Winegrowers using fungicides to control vineyard pests are endangering wild birds, warns new research.
Our feathered friends are susceptible to the toxic chemicals that are used for farming grapes.
Experiments showed exposure can disrupt hormones and metabolism—potentially impacting reproduction and survival.
Senior author Dr. Frederic Angelier, of the French National Centre for Scientific Research, Paris, said: “We found birds can be highly contaminated by triazoles in vineyards.”
“This contamination was much higher in vineyards relative to other crops—emphasizing contaminants may especially put birds at risk in these specific agroecosystems.”
Once they’ve ripened for harvest, vineyard grapes are quite tasty, attracting peckish birds and other animals such as voles or rabbits.
Many vineyards keep intruders at bay through the dedicated, instinctual service of owls, falcons, bluebirds and more.
Birds eat grapes straight off the vine, and some species seem to prefer those not fully ripened—before what we would consider to be fully ready to pick.
Starlings and blackbirds will quickly strip ripening and overripe fruit directly from the vine.
Triazoles are commonly used fungicides that are applied to crops—killing off invaders by destroying cell membranes.
They are highly effective against many plant diseases including powdery mildews, rusts and leaf-spotting fungi. But they are also hormone disrupters.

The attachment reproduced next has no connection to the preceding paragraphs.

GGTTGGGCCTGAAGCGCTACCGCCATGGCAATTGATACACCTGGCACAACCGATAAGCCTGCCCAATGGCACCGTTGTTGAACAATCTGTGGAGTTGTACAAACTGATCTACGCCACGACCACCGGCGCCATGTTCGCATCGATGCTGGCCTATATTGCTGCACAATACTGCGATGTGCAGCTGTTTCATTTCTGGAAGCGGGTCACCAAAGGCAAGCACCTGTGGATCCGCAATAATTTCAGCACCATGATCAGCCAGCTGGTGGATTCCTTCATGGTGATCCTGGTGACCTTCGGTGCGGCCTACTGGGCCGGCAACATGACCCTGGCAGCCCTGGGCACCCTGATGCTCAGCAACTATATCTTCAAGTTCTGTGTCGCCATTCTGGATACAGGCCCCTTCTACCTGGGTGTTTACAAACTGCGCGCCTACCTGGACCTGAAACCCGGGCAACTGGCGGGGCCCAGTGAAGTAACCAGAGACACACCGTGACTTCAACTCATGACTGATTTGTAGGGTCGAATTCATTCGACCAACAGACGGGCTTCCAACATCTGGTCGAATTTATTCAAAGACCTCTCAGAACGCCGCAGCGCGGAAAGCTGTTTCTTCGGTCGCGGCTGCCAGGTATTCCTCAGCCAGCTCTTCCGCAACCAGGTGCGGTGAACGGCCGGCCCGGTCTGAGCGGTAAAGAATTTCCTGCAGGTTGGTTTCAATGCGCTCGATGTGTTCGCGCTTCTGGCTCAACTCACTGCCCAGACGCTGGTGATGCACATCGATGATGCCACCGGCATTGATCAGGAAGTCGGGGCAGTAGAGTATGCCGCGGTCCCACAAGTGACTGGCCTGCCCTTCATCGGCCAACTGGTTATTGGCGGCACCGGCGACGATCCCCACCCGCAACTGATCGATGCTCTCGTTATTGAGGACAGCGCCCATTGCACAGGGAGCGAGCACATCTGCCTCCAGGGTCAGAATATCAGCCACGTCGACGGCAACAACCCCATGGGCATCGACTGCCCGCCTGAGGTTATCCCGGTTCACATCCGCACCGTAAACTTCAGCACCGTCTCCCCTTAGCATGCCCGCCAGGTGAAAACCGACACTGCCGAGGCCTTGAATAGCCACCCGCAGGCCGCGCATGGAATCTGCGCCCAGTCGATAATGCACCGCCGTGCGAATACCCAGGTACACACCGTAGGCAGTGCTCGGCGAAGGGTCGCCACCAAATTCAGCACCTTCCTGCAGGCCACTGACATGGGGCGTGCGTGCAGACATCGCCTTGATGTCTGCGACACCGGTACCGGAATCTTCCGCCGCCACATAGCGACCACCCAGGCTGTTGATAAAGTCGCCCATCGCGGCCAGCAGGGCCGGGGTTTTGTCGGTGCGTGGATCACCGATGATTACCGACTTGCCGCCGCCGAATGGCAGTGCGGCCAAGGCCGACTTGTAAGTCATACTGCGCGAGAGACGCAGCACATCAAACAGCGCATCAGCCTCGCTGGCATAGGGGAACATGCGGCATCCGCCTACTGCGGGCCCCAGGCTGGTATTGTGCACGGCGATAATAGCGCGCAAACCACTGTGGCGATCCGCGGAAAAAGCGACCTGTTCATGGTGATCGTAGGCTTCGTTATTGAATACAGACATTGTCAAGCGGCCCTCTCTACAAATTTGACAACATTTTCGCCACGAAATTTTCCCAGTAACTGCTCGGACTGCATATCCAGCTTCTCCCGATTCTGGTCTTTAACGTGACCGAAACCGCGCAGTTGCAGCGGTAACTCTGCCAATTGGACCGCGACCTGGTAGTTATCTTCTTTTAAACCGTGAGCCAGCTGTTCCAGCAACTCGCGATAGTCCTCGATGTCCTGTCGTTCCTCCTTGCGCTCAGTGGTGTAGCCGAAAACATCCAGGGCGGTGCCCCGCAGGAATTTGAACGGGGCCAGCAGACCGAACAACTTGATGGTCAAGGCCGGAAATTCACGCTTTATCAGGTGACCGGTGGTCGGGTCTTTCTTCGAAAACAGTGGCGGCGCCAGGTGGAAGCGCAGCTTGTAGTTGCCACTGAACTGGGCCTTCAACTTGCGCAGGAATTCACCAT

A major decline in wildlife species over the past 50 years has been linked to intensive farming practices. But the role vineyards are playing in the crisis has been largely overlooked.
Dr. Angelier said: “Vineyards cover a large proportion of lands in some European countries and, importantly, they are associated with massive use of fungicides—up to five to seven times more than in other crops.
“Therefore, vineyards are very relevant agroecosystems to assess the impacts of fungicides on wild birds.”
The team combined measurements of fungicide levels in fields with controlled laboratory tests to analyze impacts on specific aspects of bird health.
Investigations into the effects of pesticides often use higher concentrations than are usually seen in real-world scenarios to illicit stronger reactions.
But Dr. Angelier and colleagues looked at contamination of fungicides in birds living in vineyards, as well as peers from other ecosystems such as forests, cities and crop farms. They then accurately mimicked concentrations found in vineyards under lab conditions to examine their sub-lethal effects on bird physiology and health.
“In that respect, our research helps to better understand how wild birds are affected by pesticides in a realistic world,” added Dr. Angelier. “Impacts to reproduction and survival could lead to a loss of biodiversity or services—such as birds eating other pests.”
The findings were presented at a Society for Experimental Biology Conference in Edinburgh.
Produced in association with SWNS Talker
Edited by Joseph Donald Gunderson and Jessi Rexroad Shull
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